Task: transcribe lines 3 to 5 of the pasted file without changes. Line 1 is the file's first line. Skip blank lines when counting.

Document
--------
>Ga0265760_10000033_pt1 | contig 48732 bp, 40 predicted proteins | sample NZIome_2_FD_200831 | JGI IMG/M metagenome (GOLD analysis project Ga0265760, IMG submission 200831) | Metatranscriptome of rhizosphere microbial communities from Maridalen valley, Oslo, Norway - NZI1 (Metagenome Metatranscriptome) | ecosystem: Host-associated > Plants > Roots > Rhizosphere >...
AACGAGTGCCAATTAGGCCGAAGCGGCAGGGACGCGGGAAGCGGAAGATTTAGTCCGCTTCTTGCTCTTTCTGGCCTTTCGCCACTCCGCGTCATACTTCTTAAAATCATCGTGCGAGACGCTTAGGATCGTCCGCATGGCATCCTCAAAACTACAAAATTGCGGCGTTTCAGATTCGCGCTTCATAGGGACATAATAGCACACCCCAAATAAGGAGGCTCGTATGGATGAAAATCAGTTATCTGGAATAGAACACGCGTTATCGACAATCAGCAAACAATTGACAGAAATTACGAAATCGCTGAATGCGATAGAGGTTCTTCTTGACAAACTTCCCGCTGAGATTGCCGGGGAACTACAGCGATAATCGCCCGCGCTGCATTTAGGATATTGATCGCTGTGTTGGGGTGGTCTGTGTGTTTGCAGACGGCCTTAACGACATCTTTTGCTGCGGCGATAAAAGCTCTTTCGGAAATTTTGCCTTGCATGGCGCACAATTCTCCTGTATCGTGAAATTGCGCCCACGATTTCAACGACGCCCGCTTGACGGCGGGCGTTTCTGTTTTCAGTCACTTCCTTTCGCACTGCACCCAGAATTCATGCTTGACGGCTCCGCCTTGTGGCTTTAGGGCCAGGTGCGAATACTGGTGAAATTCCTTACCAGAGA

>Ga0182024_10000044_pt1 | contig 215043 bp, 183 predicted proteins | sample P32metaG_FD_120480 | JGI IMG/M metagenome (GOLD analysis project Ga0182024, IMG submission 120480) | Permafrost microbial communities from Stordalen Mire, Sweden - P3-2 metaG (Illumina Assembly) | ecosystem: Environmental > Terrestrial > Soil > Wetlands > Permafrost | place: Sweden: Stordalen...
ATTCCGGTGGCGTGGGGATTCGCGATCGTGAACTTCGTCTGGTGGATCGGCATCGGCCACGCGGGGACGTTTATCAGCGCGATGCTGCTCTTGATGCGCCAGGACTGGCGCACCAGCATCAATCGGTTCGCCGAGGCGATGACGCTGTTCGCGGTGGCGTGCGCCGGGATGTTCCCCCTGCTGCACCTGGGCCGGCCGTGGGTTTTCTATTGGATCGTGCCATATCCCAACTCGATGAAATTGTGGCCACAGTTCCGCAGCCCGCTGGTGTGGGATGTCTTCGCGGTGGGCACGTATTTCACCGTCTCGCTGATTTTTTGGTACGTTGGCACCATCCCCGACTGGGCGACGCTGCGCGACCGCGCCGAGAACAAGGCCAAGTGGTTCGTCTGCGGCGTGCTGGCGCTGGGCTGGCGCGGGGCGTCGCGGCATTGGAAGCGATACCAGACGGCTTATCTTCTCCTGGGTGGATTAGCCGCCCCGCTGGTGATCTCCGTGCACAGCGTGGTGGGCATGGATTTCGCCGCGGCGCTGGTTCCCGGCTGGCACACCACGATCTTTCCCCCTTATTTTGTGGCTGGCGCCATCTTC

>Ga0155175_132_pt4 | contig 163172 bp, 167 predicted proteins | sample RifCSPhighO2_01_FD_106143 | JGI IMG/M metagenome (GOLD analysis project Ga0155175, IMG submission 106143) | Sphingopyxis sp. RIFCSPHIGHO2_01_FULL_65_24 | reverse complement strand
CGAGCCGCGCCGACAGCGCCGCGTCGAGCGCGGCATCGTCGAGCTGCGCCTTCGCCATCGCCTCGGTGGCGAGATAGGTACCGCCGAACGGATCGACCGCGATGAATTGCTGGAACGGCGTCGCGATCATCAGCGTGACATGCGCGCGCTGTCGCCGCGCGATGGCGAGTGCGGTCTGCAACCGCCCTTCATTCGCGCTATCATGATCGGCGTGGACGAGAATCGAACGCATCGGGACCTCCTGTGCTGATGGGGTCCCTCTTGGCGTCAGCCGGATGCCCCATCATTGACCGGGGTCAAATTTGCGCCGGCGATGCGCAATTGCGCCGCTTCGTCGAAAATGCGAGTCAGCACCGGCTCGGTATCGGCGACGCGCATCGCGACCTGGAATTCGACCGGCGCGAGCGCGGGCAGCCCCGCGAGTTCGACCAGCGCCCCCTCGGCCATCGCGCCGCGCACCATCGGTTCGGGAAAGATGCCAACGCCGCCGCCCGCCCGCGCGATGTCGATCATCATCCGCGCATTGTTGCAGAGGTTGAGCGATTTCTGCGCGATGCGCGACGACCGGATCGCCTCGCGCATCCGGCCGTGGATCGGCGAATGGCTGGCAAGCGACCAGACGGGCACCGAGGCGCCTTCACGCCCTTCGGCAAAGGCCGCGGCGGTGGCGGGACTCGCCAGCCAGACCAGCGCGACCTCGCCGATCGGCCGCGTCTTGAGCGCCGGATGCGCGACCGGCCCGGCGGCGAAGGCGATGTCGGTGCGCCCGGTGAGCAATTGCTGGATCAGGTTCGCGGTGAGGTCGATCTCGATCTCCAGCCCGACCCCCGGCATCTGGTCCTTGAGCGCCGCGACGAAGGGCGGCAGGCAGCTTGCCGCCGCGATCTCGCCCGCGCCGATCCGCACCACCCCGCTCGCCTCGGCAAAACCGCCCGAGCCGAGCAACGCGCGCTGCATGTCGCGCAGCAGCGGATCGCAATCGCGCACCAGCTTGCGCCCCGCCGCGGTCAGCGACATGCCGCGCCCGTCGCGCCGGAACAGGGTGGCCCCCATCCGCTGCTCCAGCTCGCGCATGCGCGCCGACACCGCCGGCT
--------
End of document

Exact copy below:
>Ga0182024_10000044_pt1 | contig 215043 bp, 183 predicted proteins | sample P32metaG_FD_120480 | JGI IMG/M metagenome (GOLD analysis project Ga0182024, IMG submission 120480) | Permafrost microbial communities from Stordalen Mire, Sweden - P3-2 metaG (Illumina Assembly) | ecosystem: Environmental > Terrestrial > Soil > Wetlands > Permafrost | place: Sweden: Stordalen...
ATTCCGGTGGCGTGGGGATTCGCGATCGTGAACTTCGTCTGGTGGATCGGCATCGGCCACGCGGGGACGTTTATCAGCGCGATGCTGCTCTTGATGCGCCAGGACTGGCGCACCAGCATCAATCGGTTCGCCGAGGCGATGACGCTGTTCGCGGTGGCGTGCGCCGGGATGTTCCCCCTGCTGCACCTGGGCCGGCCGTGGGTTTTCTATTGGATCGTGCCATATCCCAACTCGATGAAATTGTGGCCACAGTTCCGCAGCCCGCTGGTGTGGGATGTCTTCGCGGTGGGCACGTATTTCACCGTCTCGCTGATTTTTTGGTACGTTGGCACCATCCCCGACTGGGCGACGCTGCGCGACCGCGCCGAGAACAAGGCCAAGTGGTTCGTCTGCGGCGTGCTGGCGCTGGGCTGGCGCGGGGCGTCGCGGCATTGGAAGCGATACCAGACGGCTTATCTTCTCCTGGGTGGATTAGCCGCCCCGCTGGTGATCTCCGTGCACAGCGTGGTGGGCATGGATTTCGCCGCGGCGCTGGTTCCCGGCTGGCACACCACGATCTTTCCCCCTTATTTTGTGGCTGGCGCCATCTTC

>Ga0155175_132_pt4 | contig 163172 bp, 167 predicted proteins | sample RifCSPhighO2_01_FD_106143 | JGI IMG/M metagenome (GOLD analysis project Ga0155175, IMG submission 106143) | Sphingopyxis sp. RIFCSPHIGHO2_01_FULL_65_24 | reverse complement strand